Top rival says Karzai election victory is 'illegal'
Former Afghan presidential candidate Abdullah Abdullah has ruled out his participation in a new government, calling Afghan President Hamid Karzai's recent re-election "illegal".
AFP - Former presidential challenger Abdullah Abdullah said Hamid Karzai's re-election as Afghan leader was illegal, accusing his rival Wednesday of lacking a mandate to deliver on pledges of unity and reform.
Three days after pulling out of a run-off against the incumbent, Abdullah said a subsequent decision by the Independent Election Commission (IEC) to hand Karzai another five years in power had no basis in law and underlined its bias.
But the former foreign minister refrained from calling on his supporters to take to the streets.
"This (IEC) decision does not have a legal basis," Abdullah told reporters.
"Such a government which lacks legitimacy cannot fight corruption.
"A government which comes to power without the people's support cannot fight phenomena of terrorism, unemployment, poverty and hundreds of other problems."
Abdullah delivered a withering verdict on Karzai's rule, saying the Afghan people had hoped for a new chapter in their lives but instead the president had blown a "golden opportunity".
Reiterating earlier calls for his supporters not to resort to violence, he said: "Let there be only one example of law-breaking."
In his first public appearance since his re-election, Karzai vowed Tuesday to "eradicate the stain" of corruption as well as pledging to form a government reflective of the whole of Afghanistan, historically riven by ethnic rivalry.
US President Barack Obama tempered his congratulations to Karzai with a call for him to embark on a new drive to crack down on widespread corruption which has helped sour relations between Washington and Kabul.
Obama is mulling a request from his top commander on the ground for tens of thousands of reinforcements.
The killing of five British soldiers by an Afghan policeman at a checkpoint, which London announced Wednesday, underscored the increasing danger and complexity of the war in Afghanistan.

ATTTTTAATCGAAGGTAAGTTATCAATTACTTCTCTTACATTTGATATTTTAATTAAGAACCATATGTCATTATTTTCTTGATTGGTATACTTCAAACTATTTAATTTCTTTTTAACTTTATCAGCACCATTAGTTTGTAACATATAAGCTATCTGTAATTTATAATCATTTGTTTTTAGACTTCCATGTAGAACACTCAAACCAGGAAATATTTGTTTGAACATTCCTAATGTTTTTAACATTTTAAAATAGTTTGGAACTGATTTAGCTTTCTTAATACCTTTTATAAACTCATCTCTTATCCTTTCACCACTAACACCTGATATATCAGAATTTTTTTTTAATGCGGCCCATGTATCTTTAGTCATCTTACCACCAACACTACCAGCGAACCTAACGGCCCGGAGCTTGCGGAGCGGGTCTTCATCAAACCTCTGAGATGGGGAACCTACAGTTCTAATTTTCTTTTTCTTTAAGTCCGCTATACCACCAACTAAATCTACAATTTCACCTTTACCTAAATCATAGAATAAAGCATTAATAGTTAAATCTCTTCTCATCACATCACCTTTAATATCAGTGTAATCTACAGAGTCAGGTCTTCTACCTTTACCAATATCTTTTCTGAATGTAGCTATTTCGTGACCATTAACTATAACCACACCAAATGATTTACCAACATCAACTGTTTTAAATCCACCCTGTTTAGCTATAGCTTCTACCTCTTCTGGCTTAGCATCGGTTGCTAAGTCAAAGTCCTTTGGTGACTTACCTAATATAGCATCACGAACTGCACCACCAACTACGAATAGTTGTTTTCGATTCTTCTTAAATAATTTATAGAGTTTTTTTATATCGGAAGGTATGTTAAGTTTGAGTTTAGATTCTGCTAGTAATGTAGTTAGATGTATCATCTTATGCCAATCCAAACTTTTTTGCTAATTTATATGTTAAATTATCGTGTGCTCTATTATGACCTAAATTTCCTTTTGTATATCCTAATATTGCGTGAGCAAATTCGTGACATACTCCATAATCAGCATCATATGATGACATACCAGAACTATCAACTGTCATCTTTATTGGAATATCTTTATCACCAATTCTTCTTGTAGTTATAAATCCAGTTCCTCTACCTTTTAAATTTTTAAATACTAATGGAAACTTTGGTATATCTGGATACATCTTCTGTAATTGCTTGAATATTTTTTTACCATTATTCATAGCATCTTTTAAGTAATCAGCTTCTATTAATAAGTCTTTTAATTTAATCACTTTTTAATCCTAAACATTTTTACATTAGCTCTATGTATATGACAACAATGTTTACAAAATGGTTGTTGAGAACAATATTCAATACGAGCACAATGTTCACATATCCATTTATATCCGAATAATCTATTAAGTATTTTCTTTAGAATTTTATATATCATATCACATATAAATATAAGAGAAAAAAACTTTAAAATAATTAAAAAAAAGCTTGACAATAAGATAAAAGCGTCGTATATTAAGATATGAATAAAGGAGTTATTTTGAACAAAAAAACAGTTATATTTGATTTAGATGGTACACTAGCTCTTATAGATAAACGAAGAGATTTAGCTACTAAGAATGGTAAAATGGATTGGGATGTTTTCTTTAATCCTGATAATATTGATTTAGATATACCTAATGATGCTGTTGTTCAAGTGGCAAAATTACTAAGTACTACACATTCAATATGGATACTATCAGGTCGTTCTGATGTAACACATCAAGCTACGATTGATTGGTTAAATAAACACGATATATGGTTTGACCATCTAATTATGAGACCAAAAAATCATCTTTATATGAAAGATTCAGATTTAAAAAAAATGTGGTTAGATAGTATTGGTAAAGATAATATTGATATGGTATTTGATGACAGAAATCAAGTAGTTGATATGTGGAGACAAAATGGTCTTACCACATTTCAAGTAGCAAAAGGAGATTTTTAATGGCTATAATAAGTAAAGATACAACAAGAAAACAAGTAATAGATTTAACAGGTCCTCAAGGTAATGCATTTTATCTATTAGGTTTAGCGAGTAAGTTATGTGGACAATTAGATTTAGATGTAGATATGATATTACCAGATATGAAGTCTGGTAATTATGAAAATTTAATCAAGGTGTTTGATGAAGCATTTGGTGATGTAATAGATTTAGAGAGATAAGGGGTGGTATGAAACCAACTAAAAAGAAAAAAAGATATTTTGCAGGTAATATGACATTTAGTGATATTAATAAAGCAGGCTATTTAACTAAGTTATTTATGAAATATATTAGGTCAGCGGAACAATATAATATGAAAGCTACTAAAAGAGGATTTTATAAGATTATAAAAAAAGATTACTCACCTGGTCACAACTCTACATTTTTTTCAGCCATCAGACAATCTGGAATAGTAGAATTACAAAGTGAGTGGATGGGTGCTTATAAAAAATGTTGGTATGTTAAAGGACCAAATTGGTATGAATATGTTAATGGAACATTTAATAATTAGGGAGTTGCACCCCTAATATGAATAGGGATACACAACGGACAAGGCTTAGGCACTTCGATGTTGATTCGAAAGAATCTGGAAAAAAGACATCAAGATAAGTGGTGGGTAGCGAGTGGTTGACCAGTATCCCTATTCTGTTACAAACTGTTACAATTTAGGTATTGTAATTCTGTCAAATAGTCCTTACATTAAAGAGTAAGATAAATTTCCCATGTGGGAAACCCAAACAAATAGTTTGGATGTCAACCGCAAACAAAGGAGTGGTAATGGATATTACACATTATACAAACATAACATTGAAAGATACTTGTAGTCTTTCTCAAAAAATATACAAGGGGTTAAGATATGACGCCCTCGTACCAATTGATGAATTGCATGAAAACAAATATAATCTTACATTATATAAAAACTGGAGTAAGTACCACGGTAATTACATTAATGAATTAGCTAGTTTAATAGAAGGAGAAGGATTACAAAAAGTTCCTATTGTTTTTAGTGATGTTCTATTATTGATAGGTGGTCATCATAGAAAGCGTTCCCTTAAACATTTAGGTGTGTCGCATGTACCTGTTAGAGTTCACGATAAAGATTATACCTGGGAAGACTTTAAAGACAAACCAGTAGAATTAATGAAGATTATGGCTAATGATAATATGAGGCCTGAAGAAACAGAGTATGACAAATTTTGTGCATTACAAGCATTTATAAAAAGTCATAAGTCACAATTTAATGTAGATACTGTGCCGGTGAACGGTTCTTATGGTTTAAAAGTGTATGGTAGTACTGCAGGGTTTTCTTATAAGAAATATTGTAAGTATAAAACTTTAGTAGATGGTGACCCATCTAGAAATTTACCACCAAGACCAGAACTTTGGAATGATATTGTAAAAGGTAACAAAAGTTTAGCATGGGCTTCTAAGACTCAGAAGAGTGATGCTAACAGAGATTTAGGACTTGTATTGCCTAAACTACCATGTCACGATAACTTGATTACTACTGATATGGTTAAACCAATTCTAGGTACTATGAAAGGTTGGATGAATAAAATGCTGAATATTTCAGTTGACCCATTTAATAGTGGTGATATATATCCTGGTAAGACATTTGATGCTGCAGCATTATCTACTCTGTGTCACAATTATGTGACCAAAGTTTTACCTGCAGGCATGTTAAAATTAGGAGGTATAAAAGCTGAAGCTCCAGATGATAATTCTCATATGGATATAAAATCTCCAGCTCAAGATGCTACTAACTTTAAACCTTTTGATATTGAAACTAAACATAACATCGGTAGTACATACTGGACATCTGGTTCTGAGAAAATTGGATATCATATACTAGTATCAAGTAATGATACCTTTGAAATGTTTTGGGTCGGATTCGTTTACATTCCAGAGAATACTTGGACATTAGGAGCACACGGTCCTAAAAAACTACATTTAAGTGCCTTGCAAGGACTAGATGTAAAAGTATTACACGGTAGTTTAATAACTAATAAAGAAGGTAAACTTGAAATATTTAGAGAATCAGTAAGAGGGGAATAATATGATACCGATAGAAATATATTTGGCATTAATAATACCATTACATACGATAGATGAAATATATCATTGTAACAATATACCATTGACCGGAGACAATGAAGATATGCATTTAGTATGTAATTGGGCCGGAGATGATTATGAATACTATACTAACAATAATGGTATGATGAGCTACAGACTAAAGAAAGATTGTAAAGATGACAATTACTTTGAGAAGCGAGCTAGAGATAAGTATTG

In a further sign of the international pressure on Karzai, the head of the UN mission in Afghanistan warned the president that the world could desert him if he does not show his commitment to reform in his next cabinet.
"We are really at a turning point," Kai Eide, the UN special representative to Afghanistan, told US public broadcaster PBS.
"I think the debate we've seen over the last few months in the international community will become even more heated, even more difficult, if we do not have an important, positive signal given through the composition of a new government," he said.
"Some Afghans believe that Afghanistan is of such strategic importance that we will stay here whatever happens. It is simply not correct."
More than 100,000 US and NATO forces are currently in Afghanistan to combat a Taliban insurgency that has gathered pace in recent months, eight years after the Islamists were toppled from Kabul and then replaced in power by Karzai.
In a sign of wariness among the coalition, a former British minister with responsibility for Afghanistan said it was time for London to withdraw its troops.
"It would be better to bring home the great majority of our fighting men and women and concentrate instead on using the money saved to secure our own borders, (and) gather intelligence on terrorist activities inside Britain," Kim Howells said, writing in the Guardian newspaper.
Britain has 9,000 troops in Afghanistan, the second largest contingent after the United States, and the mounting death toll has prompted a sharp decline in public support for the mission.